Resistance of the immature hippocampus to seizure-induced synaptic reorganization

Ellen F. Sperber, Kurt Z. Haas, Patric K. Stanton, Solomon L. Moshé

Research output: Contribution to journalArticlepeer-review

230 Scopus citations


Temporal lobe epilepsy is a common form of epilepsy in human adults and is associated with a unique pattern of damage in the hippocampus. The damage includes cell loss of the CA3 and CA4 areas and synaptic growth (sprouting) of mossy fibers in the supragranular layer of the dentate gyrus. Experimental evidence indicates that in adult rats the excitatory amino acid, kainic acid, induces a similar pattern of changes in hippocampal circuitry associated with alterations in perforant path excitation and inhibition. It has been suggested that, in humans, this type of damage may be a result of seizures early in life. In this study we examined the effects of kainic acid-induced status epilepticus on synaptic reorganization and paired-pulse electrophysiology in developing rats and adults. Kainic acid induced more severe seizures in 15-day-old rat pups than in adults. In contrast to adult rats, these seizures did not produce CA3/CA4 neuronal loss, mossy fiber sprouting or changes in paired-pulse excitation or inhibition in the hippocampus of rat pups tested 2-4 weeks after status epilepticus. Our results provide evidence that the immature hippocampus may be more resistant to seizure-induced changes than the mature hippocampus.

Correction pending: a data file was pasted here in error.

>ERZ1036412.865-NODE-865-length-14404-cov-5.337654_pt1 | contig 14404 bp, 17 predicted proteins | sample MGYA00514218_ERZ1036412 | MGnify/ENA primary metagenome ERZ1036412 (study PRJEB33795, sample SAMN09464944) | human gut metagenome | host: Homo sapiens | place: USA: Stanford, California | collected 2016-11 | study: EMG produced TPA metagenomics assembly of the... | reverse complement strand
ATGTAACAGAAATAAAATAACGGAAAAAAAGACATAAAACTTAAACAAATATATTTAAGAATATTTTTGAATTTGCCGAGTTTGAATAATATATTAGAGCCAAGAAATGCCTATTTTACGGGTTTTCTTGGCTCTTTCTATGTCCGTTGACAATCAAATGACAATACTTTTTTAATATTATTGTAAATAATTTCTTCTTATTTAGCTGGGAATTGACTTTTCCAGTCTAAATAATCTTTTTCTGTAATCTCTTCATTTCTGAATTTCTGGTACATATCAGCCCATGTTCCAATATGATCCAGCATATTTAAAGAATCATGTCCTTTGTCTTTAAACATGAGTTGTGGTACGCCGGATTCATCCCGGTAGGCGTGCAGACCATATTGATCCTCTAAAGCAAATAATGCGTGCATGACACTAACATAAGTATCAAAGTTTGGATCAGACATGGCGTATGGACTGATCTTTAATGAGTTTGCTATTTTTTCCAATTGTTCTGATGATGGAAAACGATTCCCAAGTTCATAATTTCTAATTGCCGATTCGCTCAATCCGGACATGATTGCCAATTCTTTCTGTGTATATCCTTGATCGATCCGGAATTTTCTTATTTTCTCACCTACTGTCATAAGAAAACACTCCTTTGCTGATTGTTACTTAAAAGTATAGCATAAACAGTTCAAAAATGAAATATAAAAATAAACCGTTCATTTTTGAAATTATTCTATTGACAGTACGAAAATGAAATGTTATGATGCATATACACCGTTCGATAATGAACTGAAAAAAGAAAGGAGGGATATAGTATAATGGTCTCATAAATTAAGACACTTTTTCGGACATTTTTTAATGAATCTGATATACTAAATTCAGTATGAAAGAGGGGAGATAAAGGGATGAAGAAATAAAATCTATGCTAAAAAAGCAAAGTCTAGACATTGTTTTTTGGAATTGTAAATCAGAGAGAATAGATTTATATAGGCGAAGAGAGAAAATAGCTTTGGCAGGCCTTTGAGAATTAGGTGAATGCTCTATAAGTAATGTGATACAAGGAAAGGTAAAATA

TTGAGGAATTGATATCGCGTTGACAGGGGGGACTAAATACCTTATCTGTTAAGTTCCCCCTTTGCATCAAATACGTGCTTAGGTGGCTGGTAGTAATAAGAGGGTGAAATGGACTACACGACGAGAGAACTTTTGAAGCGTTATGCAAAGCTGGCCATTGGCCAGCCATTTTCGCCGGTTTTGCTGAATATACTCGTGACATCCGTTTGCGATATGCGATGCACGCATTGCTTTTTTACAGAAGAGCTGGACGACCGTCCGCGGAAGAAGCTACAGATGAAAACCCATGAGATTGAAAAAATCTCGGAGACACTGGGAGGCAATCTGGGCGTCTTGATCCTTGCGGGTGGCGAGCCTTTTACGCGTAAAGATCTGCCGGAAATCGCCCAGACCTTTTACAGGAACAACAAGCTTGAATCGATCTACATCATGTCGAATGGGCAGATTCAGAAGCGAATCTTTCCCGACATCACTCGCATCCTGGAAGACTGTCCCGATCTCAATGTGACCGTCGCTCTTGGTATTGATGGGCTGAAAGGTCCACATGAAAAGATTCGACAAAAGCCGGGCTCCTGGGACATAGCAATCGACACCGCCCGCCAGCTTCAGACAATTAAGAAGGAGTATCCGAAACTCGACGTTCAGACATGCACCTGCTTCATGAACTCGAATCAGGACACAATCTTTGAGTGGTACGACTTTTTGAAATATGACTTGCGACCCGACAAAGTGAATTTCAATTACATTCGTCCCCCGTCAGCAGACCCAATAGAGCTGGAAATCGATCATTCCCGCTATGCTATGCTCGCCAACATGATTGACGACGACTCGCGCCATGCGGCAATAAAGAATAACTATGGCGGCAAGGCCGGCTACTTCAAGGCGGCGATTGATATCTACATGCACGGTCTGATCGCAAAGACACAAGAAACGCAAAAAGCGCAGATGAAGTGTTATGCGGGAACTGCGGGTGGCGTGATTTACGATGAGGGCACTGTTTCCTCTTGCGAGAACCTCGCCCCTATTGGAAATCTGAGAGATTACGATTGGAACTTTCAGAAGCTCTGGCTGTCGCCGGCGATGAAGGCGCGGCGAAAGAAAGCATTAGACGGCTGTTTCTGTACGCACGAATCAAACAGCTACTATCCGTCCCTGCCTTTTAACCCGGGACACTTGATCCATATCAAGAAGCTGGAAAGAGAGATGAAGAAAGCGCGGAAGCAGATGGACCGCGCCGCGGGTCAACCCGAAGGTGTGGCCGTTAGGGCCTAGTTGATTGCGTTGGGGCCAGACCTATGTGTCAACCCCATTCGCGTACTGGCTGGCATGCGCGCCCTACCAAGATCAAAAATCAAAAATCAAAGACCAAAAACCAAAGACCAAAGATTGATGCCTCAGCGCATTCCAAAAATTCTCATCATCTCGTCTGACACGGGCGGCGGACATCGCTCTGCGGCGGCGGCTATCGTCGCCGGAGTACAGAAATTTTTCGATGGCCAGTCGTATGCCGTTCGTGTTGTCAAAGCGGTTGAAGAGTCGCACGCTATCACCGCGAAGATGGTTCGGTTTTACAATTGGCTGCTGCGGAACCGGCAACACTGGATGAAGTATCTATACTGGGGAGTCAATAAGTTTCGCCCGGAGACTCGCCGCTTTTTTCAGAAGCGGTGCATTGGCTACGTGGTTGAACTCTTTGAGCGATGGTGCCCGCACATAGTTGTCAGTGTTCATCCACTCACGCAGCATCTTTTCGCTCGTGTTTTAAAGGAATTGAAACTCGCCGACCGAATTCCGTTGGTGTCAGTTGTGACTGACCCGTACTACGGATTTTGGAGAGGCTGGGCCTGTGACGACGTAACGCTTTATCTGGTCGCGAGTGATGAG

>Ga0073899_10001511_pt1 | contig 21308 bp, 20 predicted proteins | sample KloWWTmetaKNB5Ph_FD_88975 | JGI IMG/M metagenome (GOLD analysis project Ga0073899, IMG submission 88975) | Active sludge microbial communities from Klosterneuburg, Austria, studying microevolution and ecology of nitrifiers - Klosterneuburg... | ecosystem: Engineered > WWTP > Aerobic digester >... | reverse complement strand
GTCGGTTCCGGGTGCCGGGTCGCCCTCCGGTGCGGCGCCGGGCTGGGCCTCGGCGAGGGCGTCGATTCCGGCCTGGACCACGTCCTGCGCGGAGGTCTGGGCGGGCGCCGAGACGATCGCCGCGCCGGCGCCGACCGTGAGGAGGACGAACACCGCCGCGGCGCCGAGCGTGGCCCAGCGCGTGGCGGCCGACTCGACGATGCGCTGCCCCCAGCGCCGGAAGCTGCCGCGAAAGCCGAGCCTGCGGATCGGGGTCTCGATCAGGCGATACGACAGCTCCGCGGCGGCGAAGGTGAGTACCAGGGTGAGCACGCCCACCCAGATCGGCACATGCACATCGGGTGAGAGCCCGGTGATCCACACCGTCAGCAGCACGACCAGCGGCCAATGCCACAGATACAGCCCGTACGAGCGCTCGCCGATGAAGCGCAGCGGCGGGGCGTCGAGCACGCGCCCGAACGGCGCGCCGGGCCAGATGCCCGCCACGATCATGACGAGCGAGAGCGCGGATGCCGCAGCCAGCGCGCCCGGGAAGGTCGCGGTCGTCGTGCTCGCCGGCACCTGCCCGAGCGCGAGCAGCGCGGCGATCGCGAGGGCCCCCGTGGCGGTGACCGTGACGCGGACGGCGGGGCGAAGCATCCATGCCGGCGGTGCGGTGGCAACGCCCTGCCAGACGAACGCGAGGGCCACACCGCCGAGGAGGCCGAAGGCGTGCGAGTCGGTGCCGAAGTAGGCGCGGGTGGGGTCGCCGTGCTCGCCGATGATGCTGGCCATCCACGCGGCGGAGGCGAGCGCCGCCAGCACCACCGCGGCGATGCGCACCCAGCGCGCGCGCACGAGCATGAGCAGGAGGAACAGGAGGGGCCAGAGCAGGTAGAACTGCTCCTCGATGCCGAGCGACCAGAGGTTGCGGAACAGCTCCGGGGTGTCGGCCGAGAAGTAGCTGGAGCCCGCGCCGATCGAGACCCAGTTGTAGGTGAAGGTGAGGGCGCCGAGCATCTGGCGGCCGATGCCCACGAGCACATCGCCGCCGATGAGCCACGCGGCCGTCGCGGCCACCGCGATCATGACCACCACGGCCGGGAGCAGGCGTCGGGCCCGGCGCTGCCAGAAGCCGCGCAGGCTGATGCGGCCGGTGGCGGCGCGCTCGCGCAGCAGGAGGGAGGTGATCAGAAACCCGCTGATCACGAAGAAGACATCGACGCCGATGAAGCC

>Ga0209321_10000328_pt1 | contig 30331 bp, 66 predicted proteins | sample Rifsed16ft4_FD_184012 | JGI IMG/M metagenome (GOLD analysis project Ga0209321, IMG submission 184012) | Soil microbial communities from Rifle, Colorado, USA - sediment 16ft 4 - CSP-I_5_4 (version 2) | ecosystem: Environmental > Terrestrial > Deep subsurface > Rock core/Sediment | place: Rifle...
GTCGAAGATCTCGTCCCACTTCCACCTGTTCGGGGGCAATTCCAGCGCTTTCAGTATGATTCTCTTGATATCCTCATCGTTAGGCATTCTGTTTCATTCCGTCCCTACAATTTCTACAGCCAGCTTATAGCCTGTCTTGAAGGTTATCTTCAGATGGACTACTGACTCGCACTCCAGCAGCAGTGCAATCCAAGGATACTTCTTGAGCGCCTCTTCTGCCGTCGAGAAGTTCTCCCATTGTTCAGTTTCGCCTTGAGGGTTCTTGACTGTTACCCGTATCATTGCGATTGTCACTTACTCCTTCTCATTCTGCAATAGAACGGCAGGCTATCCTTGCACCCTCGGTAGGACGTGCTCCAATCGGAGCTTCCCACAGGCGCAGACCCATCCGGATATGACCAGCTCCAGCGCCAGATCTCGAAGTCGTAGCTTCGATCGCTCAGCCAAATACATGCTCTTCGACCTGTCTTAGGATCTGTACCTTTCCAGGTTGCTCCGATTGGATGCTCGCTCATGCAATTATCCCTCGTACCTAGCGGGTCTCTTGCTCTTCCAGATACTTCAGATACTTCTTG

Original languageEnglish (US)
Pages (from-to)88-93
Number of pages6
JournalDevelopmental Brain Research
Issue number1
StatePublished - May 20 1991


  • Dentate gyrus
  • Hippocampus
  • Kainic acid
  • Mossy fiber
  • Rat
  • Seizure

ASJC Scopus subject areas

  • Developmental Neuroscience
  • Developmental Biology


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